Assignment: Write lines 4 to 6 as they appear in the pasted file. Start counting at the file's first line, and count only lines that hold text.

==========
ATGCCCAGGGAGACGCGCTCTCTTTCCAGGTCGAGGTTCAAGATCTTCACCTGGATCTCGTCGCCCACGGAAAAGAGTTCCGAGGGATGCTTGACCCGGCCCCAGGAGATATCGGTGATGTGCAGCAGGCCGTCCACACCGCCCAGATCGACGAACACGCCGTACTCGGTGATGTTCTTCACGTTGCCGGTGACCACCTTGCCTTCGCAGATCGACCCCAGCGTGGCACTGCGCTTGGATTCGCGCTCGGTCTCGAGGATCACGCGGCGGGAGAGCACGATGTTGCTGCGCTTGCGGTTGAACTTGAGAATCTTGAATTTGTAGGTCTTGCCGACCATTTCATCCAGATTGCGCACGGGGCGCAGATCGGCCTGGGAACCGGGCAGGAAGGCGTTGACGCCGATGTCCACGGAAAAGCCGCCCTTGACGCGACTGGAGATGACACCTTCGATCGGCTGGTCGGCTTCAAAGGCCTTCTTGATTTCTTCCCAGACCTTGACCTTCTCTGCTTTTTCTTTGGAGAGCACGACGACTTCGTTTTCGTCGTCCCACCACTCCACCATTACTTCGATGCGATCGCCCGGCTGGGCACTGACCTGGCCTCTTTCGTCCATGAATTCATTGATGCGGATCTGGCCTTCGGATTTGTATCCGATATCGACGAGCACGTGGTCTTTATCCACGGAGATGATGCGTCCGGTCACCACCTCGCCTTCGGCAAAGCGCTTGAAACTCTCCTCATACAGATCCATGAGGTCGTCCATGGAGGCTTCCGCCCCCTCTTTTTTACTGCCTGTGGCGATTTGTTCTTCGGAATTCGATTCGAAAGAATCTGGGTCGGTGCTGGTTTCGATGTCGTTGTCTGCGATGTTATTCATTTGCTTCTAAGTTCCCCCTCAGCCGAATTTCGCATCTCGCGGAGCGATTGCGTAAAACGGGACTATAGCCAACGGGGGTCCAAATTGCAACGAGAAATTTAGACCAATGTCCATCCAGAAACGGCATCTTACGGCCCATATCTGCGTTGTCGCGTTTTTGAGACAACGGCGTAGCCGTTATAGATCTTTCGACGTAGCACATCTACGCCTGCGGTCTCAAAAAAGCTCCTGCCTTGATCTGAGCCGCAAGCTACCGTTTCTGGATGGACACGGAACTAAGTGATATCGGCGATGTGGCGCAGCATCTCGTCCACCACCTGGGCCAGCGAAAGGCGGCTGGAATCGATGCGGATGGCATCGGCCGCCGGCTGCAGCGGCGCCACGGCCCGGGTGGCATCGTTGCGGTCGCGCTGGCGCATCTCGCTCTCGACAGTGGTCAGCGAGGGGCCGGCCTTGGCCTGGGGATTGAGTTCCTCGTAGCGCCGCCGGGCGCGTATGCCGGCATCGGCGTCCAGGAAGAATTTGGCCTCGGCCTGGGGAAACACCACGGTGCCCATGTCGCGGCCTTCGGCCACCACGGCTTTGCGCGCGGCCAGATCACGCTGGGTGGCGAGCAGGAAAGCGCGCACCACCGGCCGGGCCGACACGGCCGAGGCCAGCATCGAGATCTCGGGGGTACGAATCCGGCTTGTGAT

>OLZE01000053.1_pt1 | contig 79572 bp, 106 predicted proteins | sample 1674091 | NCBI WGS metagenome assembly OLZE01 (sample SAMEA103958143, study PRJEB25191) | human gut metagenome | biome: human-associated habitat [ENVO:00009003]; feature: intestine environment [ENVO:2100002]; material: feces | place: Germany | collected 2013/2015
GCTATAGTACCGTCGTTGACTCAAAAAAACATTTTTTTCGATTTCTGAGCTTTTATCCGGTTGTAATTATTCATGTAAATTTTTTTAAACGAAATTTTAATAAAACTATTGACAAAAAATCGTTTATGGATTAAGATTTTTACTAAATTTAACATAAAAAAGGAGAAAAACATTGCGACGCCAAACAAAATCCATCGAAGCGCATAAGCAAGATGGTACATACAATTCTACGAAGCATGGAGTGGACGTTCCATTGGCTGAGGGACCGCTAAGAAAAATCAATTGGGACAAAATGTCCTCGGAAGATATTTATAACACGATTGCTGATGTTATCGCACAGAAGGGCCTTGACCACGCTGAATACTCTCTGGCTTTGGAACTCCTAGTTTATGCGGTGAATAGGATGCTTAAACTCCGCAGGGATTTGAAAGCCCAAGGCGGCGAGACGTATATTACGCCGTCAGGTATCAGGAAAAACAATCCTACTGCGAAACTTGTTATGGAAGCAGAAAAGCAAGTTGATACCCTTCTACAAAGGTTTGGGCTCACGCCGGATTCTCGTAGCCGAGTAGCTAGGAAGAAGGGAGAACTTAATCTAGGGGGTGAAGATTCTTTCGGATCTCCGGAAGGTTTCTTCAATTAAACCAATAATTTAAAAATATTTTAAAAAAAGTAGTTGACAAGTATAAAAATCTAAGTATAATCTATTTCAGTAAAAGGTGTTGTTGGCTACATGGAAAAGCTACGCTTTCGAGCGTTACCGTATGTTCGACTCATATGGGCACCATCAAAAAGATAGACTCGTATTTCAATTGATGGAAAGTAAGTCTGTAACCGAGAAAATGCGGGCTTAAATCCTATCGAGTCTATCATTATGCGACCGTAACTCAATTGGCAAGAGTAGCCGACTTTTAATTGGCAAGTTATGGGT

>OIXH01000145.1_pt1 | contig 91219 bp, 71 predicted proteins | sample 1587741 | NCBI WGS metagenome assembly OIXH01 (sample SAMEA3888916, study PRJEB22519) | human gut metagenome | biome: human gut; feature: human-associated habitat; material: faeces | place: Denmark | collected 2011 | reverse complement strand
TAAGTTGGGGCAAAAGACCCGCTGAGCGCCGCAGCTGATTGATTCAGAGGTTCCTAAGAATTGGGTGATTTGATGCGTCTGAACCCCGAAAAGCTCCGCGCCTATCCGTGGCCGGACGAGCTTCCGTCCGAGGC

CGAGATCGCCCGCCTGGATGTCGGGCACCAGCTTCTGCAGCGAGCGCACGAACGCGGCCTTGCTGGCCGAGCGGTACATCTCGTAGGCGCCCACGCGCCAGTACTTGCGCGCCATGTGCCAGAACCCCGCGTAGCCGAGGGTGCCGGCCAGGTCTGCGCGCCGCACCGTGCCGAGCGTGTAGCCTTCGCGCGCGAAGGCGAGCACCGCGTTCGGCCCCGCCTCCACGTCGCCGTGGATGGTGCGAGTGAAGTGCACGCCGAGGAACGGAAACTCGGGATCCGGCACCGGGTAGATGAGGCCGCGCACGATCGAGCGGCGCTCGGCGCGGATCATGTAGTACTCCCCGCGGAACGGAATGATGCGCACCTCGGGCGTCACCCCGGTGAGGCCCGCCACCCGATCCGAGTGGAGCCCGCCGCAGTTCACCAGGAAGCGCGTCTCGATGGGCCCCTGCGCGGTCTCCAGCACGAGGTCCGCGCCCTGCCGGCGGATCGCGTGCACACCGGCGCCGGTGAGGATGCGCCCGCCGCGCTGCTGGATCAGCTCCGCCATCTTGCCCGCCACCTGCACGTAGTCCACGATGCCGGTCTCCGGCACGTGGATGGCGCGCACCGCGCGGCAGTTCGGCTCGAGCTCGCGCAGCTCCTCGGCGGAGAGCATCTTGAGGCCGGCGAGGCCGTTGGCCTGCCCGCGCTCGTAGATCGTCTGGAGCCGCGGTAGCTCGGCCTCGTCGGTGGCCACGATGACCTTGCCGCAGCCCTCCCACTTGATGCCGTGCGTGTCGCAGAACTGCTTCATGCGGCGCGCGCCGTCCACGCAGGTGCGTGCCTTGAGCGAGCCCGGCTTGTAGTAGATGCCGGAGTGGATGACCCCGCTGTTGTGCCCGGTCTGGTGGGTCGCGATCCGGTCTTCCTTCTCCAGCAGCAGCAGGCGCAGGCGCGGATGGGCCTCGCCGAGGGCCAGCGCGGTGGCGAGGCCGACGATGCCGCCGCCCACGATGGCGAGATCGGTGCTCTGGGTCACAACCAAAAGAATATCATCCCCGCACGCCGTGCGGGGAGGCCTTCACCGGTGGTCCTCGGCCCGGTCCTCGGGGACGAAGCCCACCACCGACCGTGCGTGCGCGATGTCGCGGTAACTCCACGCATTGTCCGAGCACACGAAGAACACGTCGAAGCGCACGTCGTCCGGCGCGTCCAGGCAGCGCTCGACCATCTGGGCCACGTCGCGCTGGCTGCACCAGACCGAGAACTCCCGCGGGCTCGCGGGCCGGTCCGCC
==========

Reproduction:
>OIXH01000145.1_pt1 | contig 91219 bp, 71 predicted proteins | sample 1587741 | NCBI WGS metagenome assembly OIXH01 (sample SAMEA3888916, study PRJEB22519) | human gut metagenome | biome: human gut; feature: human-associated habitat; material: faeces | place: Denmark | collected 2011 | reverse complement strand
TAAGTTGGGGCAAAAGACCCGCTGAGCGCCGCAGCTGATTGATTCAGAGGTTCCTAAGAATTGGGTGATTTGATGCGTCTGAACCCCGAAAAGCTCCGCGCCTATCCGTGGCCGGACGAGCTTCCGTCCGAGGC

CGAGATCGCCCGCCTGGATGTCGGGCACCAGCTTCTGCAGCGAGCGCACGAACGCGGCCTTGCTGGCCGAGCGGTACATCTCGTAGGCGCCCACGCGCCAGTACTTGCGCGCCATGTGCCAGAACCCCGCGTAGCCGAGGGTGCCGGCCAGGTCTGCGCGCCGCACCGTGCCGAGCGTGTAGCCTTCGCGCGCGAAGGCGAGCACCGCGTTCGGCCCCGCCTCCACGTCGCCGTGGATGGTGCGAGTGAAGTGCACGCCGAGGAACGGAAACTCGGGATCCGGCACCGGGTAGATGAGGCCGCGCACGATCGAGCGGCGCTCGGCGCGGATCATGTAGTACTCCCCGCGGAACGGAATGATGCGCACCTCGGGCGTCACCCCGGTGAGGCCCGCCACCCGATCCGAGTGGAGCCCGCCGCAGTTCACCAGGAAGCGCGTCTCGATGGGCCCCTGCGCGGTCTCCAGCACGAGGTCCGCGCCCTGCCGGCGGATCGCGTGCACACCGGCGCCGGTGAGGATGCGCCCGCCGCGCTGCTGGATCAGCTCCGCCATCTTGCCCGCCACCTGCACGTAGTCCACGATGCCGGTCTCCGGCACGTGGATGGCGCGCACCGCGCGGCAGTTCGGCTCGAGCTCGCGCAGCTCCTCGGCGGAGAGCATCTTGAGGCCGGCGAGGCCGTTGGCCTGCCCGCGCTCGTAGATCGTCTGGAGCCGCGGTAGCTCGGCCTCGTCGGTGGCCACGATGACCTTGCCGCAGCCCTCCCACTTGATGCCGTGCGTGTCGCAGAACTGCTTCATGCGGCGCGCGCCGTCCACGCAGGTGCGTGCCTTGAGCGAGCCCGGCTTGTAGTAGATGCCGGAGTGGATGACCCCGCTGTTGTGCCCGGTCTGGTGGGTCGCGATCCGGTCTTCCTTCTCCAGCAGCAGCAGGCGCAGGCGCGGATGGGCCTCGCCGAGGGCCAGCGCGGTGGCGAGGCCGACGATGCCGCCGCCCACGATGGCGAGATCGGTGCTCTGGGTCACAACCAAAAGAATATCATCCCCGCACGCCGTGCGGGGAGGCCTTCACCGGTGGTCCTCGGCCCGGTCCTCGGGGACGAAGCCCACCACCGACCGTGCGTGCGCGATGTCGCGGTAACTCCACGCATTGTCCGAGCACACGAAGAACACGTCGAAGCGCACGTCGTCCGGCGCGTCCAGGCAGCGCTCGACCATCTGGGCCACGTCGCGCTGGCTGCACCAGACCGAGAACTCCCGCGGGCTCGCGGGCCGGTCCGCC